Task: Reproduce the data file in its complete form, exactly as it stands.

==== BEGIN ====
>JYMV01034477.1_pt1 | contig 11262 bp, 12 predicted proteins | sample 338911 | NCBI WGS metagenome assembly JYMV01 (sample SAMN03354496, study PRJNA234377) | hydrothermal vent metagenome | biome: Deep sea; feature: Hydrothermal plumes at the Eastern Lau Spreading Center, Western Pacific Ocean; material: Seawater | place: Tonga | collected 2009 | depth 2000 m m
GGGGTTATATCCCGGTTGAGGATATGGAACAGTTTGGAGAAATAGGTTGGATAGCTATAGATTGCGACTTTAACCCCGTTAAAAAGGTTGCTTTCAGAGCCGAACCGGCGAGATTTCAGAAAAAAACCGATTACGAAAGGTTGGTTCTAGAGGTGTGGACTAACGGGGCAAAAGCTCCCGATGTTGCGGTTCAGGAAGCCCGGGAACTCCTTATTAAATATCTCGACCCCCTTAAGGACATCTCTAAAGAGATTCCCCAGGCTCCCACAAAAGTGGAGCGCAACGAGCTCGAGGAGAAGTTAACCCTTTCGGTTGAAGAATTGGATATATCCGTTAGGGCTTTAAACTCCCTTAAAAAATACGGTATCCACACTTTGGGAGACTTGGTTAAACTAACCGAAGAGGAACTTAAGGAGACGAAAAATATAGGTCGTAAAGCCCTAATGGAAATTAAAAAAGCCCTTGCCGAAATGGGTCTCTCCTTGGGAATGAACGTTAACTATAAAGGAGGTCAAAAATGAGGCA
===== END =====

>JYMV01034477.1_pt1 | contig 11262 bp, 12 predicted proteins | sample 338911 | NCBI WGS metagenome assembly JYMV01 (sample SAMN03354496, study PRJNA234377) | hydrothermal vent metagenome | biome: Deep sea; feature: Hydrothermal plumes at the Eastern Lau Spreading Center, Western Pacific Ocean; material: Seawater | place: Tonga | collected 2009 | depth 2000 m m
GGGGTTATATCCCGGTTGAGGATATGGAACAGTTTGGAGAAATAGGTTGGATAGCTATAGATTGCGACTTTAACCCCGTTAAAAAGGTTGCTTTCAGAGCCGAACCGGCGAGATTTCAGAAAAAAACCGATTACGAAAGGTTGGTTCTAGAGGTGTGGACTAACGGGGCAAAAGCTCCCGATGTTGCGGTTCAGGAAGCCCGGGAACTCCTTATTAAATATCTCGACCCCCTTAAGGACATCTCTAAAGAGATTCCCCAGGCTCCCACAAAAGTGGAGCGCAACGAGCTCGAGGAGAAGTTAACCCTTTCGGTTGAAGAATTGGATATATCCGTTAGGGCTTTAAACTCCCTTAAAAAATACGGTATCCACACTTTGGGAGACTTGGTTAAACTAACCGAAGAGGAACTTAAGGAGACGAAAAATATAGGTCGTAAAGCCCTAATGGAAATTAAAAAAGCCCTTGCCGAAATGGGTCTCTCCTTGGGAATGAACGTTAACTATAAAGGAGGTCAAAAATGAGGCA